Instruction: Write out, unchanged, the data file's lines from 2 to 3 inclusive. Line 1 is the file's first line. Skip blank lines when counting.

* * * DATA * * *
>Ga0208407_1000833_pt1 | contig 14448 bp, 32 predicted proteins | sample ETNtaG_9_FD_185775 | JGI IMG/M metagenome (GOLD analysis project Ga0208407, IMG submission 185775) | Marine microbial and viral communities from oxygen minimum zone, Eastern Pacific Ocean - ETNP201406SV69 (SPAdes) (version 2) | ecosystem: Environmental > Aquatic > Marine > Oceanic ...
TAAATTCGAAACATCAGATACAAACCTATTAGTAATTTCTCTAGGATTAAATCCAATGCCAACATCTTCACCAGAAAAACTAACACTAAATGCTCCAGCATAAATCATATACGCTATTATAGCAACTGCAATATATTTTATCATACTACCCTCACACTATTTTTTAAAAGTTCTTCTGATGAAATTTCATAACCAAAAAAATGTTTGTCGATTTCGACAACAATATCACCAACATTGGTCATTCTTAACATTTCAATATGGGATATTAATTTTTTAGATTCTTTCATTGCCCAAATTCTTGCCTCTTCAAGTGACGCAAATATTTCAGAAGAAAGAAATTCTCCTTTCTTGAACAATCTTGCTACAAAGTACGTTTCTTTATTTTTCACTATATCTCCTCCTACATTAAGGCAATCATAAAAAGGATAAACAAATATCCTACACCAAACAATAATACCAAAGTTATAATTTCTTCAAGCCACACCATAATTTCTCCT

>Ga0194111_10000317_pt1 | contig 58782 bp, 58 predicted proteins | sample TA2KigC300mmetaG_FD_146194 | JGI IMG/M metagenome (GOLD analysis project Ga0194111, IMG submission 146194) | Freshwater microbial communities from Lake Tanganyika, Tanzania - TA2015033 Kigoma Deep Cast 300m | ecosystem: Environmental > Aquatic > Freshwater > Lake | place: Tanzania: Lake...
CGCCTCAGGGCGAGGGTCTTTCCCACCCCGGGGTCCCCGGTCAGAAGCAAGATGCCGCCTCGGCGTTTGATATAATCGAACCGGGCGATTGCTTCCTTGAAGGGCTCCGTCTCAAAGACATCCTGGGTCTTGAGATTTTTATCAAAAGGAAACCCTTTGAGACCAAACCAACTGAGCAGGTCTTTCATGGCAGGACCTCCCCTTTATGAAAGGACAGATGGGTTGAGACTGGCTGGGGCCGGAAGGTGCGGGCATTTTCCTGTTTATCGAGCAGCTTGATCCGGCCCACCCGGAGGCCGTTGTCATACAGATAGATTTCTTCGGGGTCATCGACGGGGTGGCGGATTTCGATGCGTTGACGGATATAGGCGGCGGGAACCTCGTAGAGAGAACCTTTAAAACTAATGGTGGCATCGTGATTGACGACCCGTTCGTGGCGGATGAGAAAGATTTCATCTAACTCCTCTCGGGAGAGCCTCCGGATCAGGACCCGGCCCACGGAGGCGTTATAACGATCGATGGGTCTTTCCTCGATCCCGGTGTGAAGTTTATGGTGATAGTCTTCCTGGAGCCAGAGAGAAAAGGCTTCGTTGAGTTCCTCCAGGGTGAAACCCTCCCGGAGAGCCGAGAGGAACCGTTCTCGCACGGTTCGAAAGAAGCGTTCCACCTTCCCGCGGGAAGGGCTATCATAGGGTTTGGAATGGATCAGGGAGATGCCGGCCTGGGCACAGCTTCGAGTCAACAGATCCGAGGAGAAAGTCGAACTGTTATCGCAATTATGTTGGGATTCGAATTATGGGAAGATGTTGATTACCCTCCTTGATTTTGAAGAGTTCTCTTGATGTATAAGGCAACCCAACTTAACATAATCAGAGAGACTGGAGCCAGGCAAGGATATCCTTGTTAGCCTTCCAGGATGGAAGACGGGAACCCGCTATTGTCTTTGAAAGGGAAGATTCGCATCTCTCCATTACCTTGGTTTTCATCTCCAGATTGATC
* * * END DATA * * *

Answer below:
TAAATTCGAAACATCAGATACAAACCTATTAGTAATTTCTCTAGGATTAAATCCAATGCCAACATCTTCACCAGAAAAACTAACACTAAATGCTCCAGCATAAATCATATACGCTATTATAGCAACTGCAATATATTTTATCATACTACCCTCACACTATTTTTTAAAAGTTCTTCTGATGAAATTTCATAACCAAAAAAATGTTTGTCGATTTCGACAACAATATCACCAACATTGGTCATTCTTAACATTTCAATATGGGATATTAATTTTTTAGATTCTTTCATTGCCCAAATTCTTGCCTCTTCAAGTGACGCAAATATTTCAGAAGAAAGAAATTCTCCTTTCTTGAACAATCTTGCTACAAAGTACGTTTCTTTATTTTTCACTATATCTCCTCCTACATTAAGGCAATCATAAAAAGGATAAACAAATATCCTACACCAAACAATAATACCAAAGTTATAATTTCTTCAAGCCACACCATAATTTCTCCT

>Ga0194111_10000317_pt1 | contig 58782 bp, 58 predicted proteins | sample TA2KigC300mmetaG_FD_146194 | JGI IMG/M metagenome (GOLD analysis project Ga0194111, IMG submission 146194) | Freshwater microbial communities from Lake Tanganyika, Tanzania - TA2015033 Kigoma Deep Cast 300m | ecosystem: Environmental > Aquatic > Freshwater > Lake | place: Tanzania: Lake...